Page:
SC ruling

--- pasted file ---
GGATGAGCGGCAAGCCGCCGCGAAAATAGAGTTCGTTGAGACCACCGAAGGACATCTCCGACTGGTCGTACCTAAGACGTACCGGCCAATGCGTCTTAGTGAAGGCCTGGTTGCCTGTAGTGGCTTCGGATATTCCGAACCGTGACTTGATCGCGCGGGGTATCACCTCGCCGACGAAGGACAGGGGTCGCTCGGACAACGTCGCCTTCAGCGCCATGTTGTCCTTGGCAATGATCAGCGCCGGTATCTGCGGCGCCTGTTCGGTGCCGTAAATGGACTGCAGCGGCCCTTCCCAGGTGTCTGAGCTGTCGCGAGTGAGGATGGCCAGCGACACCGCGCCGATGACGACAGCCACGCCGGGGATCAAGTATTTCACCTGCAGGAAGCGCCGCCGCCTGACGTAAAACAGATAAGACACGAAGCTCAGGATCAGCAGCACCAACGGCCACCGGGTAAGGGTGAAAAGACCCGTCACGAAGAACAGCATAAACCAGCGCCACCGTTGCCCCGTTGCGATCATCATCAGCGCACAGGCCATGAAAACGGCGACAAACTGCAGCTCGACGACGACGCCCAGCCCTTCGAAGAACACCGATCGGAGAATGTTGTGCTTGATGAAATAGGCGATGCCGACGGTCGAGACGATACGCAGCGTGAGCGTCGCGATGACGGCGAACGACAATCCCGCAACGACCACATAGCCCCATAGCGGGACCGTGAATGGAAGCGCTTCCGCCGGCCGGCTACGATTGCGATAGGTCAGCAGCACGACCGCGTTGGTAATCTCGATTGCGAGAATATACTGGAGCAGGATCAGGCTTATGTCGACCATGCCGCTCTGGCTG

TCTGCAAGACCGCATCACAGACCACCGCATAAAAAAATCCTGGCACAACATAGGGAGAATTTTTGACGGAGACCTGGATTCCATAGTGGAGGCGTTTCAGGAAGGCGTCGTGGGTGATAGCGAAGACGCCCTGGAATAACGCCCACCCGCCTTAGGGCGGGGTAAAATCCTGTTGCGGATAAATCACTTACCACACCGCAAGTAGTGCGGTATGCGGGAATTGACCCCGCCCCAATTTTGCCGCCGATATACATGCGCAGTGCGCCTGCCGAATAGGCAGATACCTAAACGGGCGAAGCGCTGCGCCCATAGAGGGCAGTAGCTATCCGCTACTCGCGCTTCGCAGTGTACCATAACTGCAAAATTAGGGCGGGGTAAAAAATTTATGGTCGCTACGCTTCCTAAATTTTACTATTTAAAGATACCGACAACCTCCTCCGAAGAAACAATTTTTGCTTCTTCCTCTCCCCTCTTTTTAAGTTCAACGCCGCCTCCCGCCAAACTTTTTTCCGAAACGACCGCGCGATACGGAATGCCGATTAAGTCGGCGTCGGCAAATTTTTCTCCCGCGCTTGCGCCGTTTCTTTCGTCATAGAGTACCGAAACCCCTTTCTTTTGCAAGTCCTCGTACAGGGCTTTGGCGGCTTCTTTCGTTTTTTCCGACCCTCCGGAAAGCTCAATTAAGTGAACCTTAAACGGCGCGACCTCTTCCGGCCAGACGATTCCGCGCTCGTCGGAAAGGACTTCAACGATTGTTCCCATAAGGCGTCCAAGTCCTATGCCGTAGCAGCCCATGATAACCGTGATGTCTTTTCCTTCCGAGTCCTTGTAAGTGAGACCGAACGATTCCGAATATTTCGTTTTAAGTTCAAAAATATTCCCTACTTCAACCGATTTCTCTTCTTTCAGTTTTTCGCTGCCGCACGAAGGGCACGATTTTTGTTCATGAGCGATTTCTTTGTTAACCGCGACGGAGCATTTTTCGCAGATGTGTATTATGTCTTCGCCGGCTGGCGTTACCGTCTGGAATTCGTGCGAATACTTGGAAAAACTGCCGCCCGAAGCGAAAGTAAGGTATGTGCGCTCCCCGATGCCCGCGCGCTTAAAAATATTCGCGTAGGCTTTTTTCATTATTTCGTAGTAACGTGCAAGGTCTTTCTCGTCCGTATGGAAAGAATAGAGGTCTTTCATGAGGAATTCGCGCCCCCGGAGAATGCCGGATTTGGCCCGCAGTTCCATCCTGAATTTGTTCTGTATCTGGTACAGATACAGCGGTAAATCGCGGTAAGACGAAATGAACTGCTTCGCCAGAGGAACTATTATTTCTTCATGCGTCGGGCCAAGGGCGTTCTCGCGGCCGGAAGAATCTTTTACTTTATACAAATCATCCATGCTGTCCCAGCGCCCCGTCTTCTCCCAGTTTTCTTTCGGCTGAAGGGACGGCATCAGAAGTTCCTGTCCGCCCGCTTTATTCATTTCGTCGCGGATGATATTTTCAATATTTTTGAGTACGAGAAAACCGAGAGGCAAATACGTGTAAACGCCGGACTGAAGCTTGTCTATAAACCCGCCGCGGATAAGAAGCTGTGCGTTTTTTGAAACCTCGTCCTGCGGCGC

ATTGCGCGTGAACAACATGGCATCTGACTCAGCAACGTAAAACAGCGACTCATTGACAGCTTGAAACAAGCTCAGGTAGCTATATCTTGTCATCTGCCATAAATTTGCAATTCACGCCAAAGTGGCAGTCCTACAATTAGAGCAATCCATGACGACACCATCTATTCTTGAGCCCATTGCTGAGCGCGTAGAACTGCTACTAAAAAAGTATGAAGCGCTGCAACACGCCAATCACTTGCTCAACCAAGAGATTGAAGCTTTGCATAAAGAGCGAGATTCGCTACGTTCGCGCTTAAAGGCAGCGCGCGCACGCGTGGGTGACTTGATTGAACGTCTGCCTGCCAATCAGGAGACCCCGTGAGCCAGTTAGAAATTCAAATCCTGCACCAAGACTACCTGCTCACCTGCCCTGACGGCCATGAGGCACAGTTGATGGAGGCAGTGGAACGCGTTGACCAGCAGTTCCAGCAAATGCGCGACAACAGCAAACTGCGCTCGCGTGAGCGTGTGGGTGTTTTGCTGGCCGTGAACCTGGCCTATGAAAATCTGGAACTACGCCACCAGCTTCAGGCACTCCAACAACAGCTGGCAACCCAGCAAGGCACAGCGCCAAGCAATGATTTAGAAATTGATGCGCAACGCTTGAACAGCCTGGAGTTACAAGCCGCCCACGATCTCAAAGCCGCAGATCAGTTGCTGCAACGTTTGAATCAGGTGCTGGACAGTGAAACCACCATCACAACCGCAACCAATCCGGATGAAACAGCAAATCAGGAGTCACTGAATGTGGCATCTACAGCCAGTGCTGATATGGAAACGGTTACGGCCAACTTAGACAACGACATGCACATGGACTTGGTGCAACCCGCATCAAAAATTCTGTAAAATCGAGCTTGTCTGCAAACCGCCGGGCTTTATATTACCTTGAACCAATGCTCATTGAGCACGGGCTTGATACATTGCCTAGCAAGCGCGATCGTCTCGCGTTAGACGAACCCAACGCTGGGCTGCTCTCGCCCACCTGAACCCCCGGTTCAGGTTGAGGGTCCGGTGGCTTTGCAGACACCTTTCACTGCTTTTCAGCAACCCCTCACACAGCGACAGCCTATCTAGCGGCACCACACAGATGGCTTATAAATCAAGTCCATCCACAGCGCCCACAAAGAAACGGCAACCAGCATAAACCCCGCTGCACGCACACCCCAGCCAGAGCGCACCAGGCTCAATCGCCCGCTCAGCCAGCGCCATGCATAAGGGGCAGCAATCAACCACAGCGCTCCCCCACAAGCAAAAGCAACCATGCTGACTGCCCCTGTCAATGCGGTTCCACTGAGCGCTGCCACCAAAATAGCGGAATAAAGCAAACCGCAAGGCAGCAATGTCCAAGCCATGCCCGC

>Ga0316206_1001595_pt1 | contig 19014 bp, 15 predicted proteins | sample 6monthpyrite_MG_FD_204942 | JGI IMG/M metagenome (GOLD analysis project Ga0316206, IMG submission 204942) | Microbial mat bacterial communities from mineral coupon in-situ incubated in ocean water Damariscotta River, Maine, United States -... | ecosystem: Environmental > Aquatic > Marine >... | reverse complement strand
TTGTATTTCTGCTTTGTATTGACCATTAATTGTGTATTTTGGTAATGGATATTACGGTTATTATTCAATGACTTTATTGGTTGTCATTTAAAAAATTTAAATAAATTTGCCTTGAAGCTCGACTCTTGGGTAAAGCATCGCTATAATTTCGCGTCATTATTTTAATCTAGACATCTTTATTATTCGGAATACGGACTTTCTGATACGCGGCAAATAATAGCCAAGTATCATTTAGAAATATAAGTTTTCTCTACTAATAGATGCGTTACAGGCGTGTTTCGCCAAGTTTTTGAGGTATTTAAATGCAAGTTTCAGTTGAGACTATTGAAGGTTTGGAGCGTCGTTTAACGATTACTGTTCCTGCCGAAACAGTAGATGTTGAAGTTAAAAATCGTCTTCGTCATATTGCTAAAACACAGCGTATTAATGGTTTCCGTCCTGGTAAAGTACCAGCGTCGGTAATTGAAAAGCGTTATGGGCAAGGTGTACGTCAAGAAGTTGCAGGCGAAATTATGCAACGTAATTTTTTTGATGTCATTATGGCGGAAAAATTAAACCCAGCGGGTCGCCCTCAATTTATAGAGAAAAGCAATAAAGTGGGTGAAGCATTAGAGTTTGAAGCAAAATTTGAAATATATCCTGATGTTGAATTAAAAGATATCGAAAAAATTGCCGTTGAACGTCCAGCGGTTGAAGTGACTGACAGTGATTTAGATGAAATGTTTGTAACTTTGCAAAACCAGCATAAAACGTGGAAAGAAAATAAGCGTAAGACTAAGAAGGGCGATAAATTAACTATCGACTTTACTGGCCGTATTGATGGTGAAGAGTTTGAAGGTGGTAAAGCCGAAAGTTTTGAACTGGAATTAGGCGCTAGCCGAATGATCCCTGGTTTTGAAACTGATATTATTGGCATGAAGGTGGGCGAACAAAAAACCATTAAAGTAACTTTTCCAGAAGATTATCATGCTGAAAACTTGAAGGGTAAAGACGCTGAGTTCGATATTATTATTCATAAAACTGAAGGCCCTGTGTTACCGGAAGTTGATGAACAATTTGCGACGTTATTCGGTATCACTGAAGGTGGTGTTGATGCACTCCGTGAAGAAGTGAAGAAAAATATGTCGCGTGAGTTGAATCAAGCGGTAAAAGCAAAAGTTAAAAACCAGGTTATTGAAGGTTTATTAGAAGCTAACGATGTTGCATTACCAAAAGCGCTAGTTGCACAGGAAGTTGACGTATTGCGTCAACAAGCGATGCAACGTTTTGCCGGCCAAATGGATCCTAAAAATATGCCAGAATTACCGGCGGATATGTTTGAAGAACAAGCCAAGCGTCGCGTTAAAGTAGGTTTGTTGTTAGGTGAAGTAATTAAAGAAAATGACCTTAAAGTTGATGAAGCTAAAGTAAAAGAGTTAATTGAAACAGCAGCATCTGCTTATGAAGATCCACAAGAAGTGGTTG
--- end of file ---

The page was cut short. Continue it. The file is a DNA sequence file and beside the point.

The Supreme Court early this week has restored and reaffirmed the primary role played by the ‘representative government’ in the National Capital territory by ruling that the Lieutenant Governor of Delhi has no independent decision making power. The ruling also goes on to say that the Lt Governor has to mainly act on the aid and advice of the Council of Ministers, who are elected representatives of the people. This ruling is also in line with other states of the country, wherein the Governors appointed by the centre cannot undermine the powers of an elected government and have to act on the aid and advice of the Council of Ministers. This is the strength of the Constitution of India, which reaffirms the supremacy of the elected governments in a democratic and federal structure. It has to be seen that Delhi was created a Union Territory as a separate category with an elected Legislative Assembly with powers to enact laws in all matters falling under the State and Concurrent lists with exception of public order, police and land. Such a special category gave Delhi a status higher than other Union Territories in the country. The demand for granting full statehood to Delhi has been around for many years, but the constitutional tussle between Aam Aadmi Party government and the BJP-ruled centre became acrimonious during the past three years. It is surprising that apart from AAP, the Bhartiya Janata Party has also been voicing its demand for full statehood to Delhi, when they were in the opposition. While in opposition, the BJP on most occasions cited the federal structure of the Constitution for full statehood to Delhi. After coming to power at the centre, the BJP took almost a different position on statehood issue and wanted to control the three subjects and resorting to arm-twisting of the AAP government through the Lt Governor and rejected all proposals which had the sanction and enactment of the Legislative Assembly. For this reason, the battle between the AAP government and the centre turned bitter and amounted to denial of basic democratic rights of the people, who elected a government of their own three and a half years back. In fact, on many occasions, both the Congress and BJP worked overtime to create roadblocks for the AAP government in Delhi despite the fact that both the parties suffered humiliating defeat in the elections in 2015. While the acrimony has been going on, the situation was in favour of the central government because of Lt Governor’s claim that he had the power to refer any matter to the President. This proviso that allowed him to make such reference was used to block major political decisions of the AAP government. At one point of time, even Delhi High Court agreed with this provision two years ago giving an impression that administrative decisions needed Lt Governor’s concurrence. From thereon, the AAP government agitated the matter before the SC with no other alternative available to it. In its ruling that essentially reaffirms the constitutional position, the SC has said that the Lt Governor has to ordinarily act on the aid and advice of the Council of Ministers. At the same time, it has retained the Lt Governor’s powers to refer matters to the President for a decision. But the power to refer ‘any matter’ to the President no longer means ‘every matter’. Moreover, there is no requirement of the Lt Governor’s concurrence for any proposal. The ‘reference’ clause may give rise to conflict even now. However, the SC has significantly limited its potential for mischief. It has not given an exhaustive list of matters that can be referred, but Justice D Y Chandrachud, in a separate but concurring opinion, has indicated that it could ‘encompass substantial issues of finance and policy which impact upon the status of the national capital or implicate vital interests of the Union’. Overall, the SC judgment is an appeal to a sense of constitutional morality and constitutional trust among high functionaries. It has also ruled out AAP’s demand for full statehood, and the critical powers – over police, land and public order – still remain vested with the Centre. The basic message is that an elected government cannot be undermined by an unelected administrator appointed by the Centre. The larger message from the SC is clear that the Union and its units have to collaborate among themselves for a cooperative and interdependent federal structure in the interest of democracy and the people.